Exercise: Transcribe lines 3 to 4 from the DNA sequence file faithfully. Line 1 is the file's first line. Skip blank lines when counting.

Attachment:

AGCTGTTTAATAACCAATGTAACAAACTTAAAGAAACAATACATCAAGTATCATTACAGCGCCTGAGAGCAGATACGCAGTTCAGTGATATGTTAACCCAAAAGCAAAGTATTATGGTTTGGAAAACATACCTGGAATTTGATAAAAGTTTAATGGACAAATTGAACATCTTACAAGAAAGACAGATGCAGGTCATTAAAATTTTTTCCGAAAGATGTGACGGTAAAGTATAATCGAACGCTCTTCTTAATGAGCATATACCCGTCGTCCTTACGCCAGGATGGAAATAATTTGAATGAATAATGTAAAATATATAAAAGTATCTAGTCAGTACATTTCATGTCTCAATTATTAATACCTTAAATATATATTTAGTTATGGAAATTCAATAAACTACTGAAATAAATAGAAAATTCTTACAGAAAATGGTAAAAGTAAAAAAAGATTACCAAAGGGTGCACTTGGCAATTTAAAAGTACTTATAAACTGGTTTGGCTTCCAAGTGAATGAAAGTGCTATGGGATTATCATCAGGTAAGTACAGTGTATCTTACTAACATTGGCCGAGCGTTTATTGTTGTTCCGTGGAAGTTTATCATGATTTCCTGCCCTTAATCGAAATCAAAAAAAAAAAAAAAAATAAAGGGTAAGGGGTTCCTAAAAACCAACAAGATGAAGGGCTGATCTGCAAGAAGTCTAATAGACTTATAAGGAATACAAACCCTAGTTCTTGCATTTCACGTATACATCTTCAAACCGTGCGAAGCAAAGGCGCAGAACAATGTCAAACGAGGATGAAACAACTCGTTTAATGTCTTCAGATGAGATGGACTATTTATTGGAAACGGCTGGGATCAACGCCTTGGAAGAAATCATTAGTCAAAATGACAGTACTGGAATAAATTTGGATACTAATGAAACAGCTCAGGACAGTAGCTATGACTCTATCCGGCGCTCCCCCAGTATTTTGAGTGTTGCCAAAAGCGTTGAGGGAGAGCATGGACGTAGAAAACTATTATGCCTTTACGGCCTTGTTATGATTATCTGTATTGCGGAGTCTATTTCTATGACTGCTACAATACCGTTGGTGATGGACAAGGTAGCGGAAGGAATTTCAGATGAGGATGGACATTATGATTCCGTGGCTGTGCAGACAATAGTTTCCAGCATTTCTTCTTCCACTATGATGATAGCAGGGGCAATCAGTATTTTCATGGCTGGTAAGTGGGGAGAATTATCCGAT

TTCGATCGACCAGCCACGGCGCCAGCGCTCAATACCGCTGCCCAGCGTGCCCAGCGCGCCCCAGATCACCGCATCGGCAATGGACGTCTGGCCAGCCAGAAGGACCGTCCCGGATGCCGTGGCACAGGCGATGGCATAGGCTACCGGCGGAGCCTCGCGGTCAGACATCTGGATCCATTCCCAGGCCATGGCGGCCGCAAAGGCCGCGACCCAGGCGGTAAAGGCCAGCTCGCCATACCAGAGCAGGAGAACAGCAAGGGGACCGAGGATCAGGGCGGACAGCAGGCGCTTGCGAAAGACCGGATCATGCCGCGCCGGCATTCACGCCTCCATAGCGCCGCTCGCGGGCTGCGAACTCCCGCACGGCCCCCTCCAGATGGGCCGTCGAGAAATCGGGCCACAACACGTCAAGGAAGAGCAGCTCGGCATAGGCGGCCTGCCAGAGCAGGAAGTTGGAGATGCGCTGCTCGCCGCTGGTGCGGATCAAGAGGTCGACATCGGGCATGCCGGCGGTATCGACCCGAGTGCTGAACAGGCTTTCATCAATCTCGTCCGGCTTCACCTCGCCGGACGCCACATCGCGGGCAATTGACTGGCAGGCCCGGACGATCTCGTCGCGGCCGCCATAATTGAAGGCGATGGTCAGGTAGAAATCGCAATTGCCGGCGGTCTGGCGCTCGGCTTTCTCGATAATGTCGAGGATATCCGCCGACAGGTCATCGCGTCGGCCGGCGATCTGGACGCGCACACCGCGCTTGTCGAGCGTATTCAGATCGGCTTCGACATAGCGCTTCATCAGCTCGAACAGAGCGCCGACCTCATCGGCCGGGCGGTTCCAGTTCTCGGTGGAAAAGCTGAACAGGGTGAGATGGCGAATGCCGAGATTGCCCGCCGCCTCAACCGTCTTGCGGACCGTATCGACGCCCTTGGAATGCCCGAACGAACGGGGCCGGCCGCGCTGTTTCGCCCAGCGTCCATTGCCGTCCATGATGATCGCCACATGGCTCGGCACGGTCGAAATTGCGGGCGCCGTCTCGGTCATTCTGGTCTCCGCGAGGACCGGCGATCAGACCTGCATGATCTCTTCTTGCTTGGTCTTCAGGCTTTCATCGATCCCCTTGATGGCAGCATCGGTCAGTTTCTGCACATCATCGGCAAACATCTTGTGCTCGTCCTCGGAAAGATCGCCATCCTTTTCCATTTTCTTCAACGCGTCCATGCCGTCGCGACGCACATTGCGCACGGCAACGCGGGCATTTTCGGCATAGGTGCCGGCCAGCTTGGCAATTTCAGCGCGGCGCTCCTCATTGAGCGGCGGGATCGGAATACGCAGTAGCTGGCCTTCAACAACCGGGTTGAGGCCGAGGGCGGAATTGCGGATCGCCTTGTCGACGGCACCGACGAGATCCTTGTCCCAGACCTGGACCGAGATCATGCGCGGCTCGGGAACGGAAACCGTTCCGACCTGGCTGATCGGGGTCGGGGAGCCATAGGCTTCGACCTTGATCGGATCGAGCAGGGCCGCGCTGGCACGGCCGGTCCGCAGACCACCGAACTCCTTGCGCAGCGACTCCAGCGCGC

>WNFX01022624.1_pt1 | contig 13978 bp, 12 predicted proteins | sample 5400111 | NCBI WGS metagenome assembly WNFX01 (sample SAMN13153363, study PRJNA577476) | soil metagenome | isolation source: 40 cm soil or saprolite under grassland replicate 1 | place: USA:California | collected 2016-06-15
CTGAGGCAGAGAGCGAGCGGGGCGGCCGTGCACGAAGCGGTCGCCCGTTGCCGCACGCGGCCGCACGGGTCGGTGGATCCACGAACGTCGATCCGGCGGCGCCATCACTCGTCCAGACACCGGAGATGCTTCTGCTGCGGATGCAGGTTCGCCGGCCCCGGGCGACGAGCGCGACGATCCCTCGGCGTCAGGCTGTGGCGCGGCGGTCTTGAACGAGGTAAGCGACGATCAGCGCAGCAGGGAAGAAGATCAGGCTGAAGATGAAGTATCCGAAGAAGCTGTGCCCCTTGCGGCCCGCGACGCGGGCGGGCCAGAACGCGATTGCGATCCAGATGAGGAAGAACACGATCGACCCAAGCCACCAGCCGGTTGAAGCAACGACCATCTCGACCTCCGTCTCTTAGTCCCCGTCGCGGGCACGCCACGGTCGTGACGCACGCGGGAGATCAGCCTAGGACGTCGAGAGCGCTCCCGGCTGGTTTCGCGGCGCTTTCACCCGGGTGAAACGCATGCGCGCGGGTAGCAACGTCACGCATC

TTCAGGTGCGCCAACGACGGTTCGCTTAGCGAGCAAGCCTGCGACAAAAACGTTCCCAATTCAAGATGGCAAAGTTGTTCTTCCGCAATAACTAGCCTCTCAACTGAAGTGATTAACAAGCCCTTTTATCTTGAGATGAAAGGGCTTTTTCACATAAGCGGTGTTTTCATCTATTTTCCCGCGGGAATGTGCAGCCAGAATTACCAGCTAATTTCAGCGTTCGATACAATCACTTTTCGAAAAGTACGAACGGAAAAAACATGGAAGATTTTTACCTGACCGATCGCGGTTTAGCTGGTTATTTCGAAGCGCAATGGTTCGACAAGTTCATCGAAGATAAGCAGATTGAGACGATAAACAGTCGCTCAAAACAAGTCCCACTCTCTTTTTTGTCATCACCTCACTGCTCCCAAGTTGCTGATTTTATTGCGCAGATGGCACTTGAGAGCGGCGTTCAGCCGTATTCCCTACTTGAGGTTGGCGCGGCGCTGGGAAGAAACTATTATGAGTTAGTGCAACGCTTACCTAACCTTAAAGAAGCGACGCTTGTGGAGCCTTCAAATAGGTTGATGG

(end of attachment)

>WNFX01022624.1_pt1 | contig 13978 bp, 12 predicted proteins | sample 5400111 | NCBI WGS metagenome assembly WNFX01 (sample SAMN13153363, study PRJNA577476) | soil metagenome | isolation source: 40 cm soil or saprolite under grassland replicate 1 | place: USA:California | collected 2016-06-15
CTGAGGCAGAGAGCGAGCGGGGCGGCCGTGCACGAAGCGGTCGCCCGTTGCCGCACGCGGCCGCACGGGTCGGTGGATCCACGAACGTCGATCCGGCGGCGCCATCACTCGTCCAGACACCGGAGATGCTTCTGCTGCGGATGCAGGTTCGCCGGCCCCGGGCGACGAGCGCGACGATCCCTCGGCGTCAGGCTGTGGCGCGGCGGTCTTGAACGAGGTAAGCGACGATCAGCGCAGCAGGGAAGAAGATCAGGCTGAAGATGAAGTATCCGAAGAAGCTGTGCCCCTTGCGGCCCGCGACGCGGGCGGGCCAGAACGCGATTGCGATCCAGATGAGGAAGAACACGATCGACCCAAGCCACCAGCCGGTTGAAGCAACGACCATCTCGACCTCCGTCTCTTAGTCCCCGTCGCGGGCACGCCACGGTCGTGACGCACGCGGGAGATCAGCCTAGGACGTCGAGAGCGCTCCCGGCTGGTTTCGCGGCGCTTTCACCCGGGTGAAACGCATGCGCGCGGGTAGCAACGTCACGCATC